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[Opinion] “Racing” around the truth of identity by Milisuthando Bongela

June 2, 2014

This is an important conversation and the way things went down in that studio is a microcosm of a society, feelings, ideologies and realities that exist outside of the studio. It feels like this ”race thing” will never go away, but this discussion chips away a problem that will cease to exist, perhaps not in my life time or the lifetimes of my children but some day.

Conversations around the impact of Apartheid on black AND white people is the only thing that is going to carve a truly integrated way forward. It is important to address the pressing daily needs of poor South Africans, that is an urgent priority, but we are not going to get far by not unravelling the issues around the fact that problems like poverty and inequality exist because of a system that entrenched power within one race at the expense of anybody that wasn’t part of that group, in other words the root causes of said problems.

The first thing is we need to understand what racism is, how it works especially today (it’s an extremely sophisticated system, just like sexism) and then we can start to identify ways to destroy it, for perpetrator and victim and the victim in the perpetrator. We can’t begin to fight something we can’t identify and don’t understand. I’m still trying and when it slaps in the face at least once a week, I only feel the sting much later because it’s lightening fast and is very good at disguising itself and it’s usually attractive and shiny. We need to talk about this until we are human in the face, until the humanity that racism took away from all of us is restored.

Whenever my black friends and I get together, race and racism always comes up in our conversations. This is not exaggeration. It’s like going to school every day and being in the same period from first bell to final bell. It’s great. It encourages me and them to engage with literature, films, music and art that addresses racism, not because we are suckers for torture, but so we can understand it, have the ability to destroy it in its tracks when we see it coming for us or anyone else who may not know its tricks.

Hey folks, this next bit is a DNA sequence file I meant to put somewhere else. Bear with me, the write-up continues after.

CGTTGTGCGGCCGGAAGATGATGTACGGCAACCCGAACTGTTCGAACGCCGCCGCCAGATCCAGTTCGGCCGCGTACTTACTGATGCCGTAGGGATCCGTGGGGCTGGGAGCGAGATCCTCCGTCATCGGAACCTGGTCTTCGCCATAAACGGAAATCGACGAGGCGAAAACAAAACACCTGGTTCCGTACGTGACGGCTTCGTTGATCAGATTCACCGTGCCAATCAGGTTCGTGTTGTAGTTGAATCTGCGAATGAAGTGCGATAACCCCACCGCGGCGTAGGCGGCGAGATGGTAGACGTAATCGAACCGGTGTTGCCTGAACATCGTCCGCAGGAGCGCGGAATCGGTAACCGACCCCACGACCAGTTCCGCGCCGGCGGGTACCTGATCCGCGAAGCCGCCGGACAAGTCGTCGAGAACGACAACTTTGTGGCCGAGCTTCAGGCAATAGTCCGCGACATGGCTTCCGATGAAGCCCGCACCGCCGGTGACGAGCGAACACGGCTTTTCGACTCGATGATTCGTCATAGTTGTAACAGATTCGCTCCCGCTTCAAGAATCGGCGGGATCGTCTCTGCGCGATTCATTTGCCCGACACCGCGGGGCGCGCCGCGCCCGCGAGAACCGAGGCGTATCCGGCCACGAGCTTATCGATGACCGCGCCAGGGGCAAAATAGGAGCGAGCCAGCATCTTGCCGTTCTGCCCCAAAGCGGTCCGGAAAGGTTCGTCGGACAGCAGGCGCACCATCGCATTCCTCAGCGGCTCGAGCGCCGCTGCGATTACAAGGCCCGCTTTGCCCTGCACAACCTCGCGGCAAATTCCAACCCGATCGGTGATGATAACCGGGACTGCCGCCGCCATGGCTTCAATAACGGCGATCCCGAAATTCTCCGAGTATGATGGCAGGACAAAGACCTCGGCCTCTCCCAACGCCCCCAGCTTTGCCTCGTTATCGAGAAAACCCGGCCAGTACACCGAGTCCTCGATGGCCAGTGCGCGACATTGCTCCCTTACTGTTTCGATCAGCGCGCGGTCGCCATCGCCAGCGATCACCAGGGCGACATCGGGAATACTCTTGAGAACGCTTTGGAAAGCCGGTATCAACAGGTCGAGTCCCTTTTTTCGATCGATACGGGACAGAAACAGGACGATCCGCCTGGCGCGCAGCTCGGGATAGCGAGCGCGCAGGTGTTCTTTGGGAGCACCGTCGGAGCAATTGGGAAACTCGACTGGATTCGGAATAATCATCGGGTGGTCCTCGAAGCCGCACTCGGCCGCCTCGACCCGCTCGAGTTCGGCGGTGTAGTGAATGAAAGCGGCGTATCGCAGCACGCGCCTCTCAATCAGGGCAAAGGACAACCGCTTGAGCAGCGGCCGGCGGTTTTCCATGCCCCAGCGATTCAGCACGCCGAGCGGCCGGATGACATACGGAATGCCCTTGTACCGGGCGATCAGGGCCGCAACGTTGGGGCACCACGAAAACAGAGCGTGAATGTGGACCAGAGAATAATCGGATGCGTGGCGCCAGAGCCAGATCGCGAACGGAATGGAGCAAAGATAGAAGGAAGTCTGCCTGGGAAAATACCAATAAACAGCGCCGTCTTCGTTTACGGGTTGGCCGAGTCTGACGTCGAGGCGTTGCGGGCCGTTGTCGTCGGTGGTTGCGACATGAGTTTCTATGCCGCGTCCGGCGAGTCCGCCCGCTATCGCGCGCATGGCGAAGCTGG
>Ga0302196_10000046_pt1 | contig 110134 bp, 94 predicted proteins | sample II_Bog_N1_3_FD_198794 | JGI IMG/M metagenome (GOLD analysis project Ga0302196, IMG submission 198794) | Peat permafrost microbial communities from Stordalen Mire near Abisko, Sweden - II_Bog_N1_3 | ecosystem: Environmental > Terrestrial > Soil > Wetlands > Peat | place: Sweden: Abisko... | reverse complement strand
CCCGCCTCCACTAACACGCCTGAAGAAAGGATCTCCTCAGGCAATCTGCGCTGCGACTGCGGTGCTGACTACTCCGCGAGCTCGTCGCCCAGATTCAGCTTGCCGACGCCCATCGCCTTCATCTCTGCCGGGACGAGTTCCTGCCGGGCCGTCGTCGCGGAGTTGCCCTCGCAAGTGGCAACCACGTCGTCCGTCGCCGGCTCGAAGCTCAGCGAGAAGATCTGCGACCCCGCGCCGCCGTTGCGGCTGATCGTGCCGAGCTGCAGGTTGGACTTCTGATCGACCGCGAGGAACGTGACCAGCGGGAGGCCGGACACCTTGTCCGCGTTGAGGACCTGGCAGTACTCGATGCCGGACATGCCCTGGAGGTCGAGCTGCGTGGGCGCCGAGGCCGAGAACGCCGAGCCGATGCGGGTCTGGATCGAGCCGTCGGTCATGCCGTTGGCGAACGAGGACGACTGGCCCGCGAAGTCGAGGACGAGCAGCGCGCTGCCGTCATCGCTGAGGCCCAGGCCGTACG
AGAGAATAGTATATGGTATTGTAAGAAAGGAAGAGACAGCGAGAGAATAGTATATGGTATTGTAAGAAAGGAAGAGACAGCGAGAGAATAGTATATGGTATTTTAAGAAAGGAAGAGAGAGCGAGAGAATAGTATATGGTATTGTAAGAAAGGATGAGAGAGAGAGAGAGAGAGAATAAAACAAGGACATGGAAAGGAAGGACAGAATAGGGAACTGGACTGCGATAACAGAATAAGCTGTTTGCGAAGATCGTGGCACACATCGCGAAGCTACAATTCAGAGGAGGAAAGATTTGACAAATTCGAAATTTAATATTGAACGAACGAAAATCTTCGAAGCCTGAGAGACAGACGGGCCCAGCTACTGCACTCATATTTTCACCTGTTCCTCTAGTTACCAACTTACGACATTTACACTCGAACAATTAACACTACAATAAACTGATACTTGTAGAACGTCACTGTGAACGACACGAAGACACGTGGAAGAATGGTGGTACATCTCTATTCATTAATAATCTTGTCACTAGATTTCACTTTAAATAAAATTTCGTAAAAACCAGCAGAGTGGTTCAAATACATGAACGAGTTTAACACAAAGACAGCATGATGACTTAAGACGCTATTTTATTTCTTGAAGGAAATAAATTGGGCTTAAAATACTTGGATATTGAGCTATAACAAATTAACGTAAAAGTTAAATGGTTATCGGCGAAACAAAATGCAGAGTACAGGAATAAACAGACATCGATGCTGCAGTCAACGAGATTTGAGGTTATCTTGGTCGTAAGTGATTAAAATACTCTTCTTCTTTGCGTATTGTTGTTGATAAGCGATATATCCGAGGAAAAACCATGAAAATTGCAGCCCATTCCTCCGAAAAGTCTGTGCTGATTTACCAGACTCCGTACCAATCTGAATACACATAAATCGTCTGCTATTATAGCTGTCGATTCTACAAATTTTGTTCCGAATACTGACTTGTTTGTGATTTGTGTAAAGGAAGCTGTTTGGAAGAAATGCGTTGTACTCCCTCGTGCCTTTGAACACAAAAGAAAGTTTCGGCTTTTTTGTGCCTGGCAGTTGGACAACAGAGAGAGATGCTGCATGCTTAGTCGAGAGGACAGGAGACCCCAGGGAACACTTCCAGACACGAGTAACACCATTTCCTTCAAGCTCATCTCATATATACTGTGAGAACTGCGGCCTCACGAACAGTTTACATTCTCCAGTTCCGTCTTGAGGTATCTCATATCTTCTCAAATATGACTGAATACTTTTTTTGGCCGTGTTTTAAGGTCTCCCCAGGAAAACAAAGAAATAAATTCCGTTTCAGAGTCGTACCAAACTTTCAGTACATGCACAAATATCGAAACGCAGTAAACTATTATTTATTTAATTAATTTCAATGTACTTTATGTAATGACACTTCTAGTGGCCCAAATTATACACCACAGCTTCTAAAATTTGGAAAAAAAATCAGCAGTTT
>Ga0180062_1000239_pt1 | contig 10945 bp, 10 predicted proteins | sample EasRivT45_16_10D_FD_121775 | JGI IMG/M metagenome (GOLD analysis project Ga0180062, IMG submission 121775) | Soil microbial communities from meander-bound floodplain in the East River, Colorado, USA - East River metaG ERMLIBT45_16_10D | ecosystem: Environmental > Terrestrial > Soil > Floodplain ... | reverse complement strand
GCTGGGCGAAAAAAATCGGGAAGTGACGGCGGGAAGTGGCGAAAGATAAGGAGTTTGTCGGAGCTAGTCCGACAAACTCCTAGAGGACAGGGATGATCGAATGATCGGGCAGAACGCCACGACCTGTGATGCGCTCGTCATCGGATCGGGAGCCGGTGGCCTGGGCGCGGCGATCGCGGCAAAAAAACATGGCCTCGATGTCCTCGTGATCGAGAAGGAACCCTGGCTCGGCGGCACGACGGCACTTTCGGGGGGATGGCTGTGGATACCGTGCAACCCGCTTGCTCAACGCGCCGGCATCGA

A white friend of mine recently said to me, ”you know Mills, honestly when I get together with my white friends we don’t talk about racism because it doesn’t affect us. It’s not something we discuss on the regular and I’m a little apprehensive to bring it up in some of my circles because it’s just not something I am accustomed to”. She also said, she understands the manifestations of racism in South Africa but feels powerless and doesn’t know what to do or how to physically act on her concerns with her privilege and her position as a benefactor of apartheid.

This is one person’s response. What is yours? Do you have a similar experience when you are with your friends of the same race? Does racism affect you? Do you or do you not see it as necessary to talk about racism? Are you colour blind? I’m not inviting literal answers to these questions on this platform ‘cos we all know how that gets on Facebook, next thing we have to give each other fake smiles at Vida when the truth about our politics is revealed.

This is just something to chew on in your own time and hopefully with your loved ones. It is inspired by Lebo Mashile’s sentiment in this video, has white South Africa dealt with the emotional and psychological effects of apartheid on them as a group? ‘Cos the black people I converse with never run out of things to say regarding apartheid because we are trying to heal.

That said, I can’t know how much we are progressing because the conversation stays amongst us and it not addressed the people that white racism sought to protect, white people. I am inviting answers to the following question: How does watching this video make you feel? (Eish, if you have the bandwidth or you can watch it at work during work hours tomorrow). It’s always scary to write these kinds of posts because they are an easy target for misunderstanding.

If it’s not your cup of tea, feel free to unfriend, but I know you’ll think about it. This is what watching this video has made me feel tonight.

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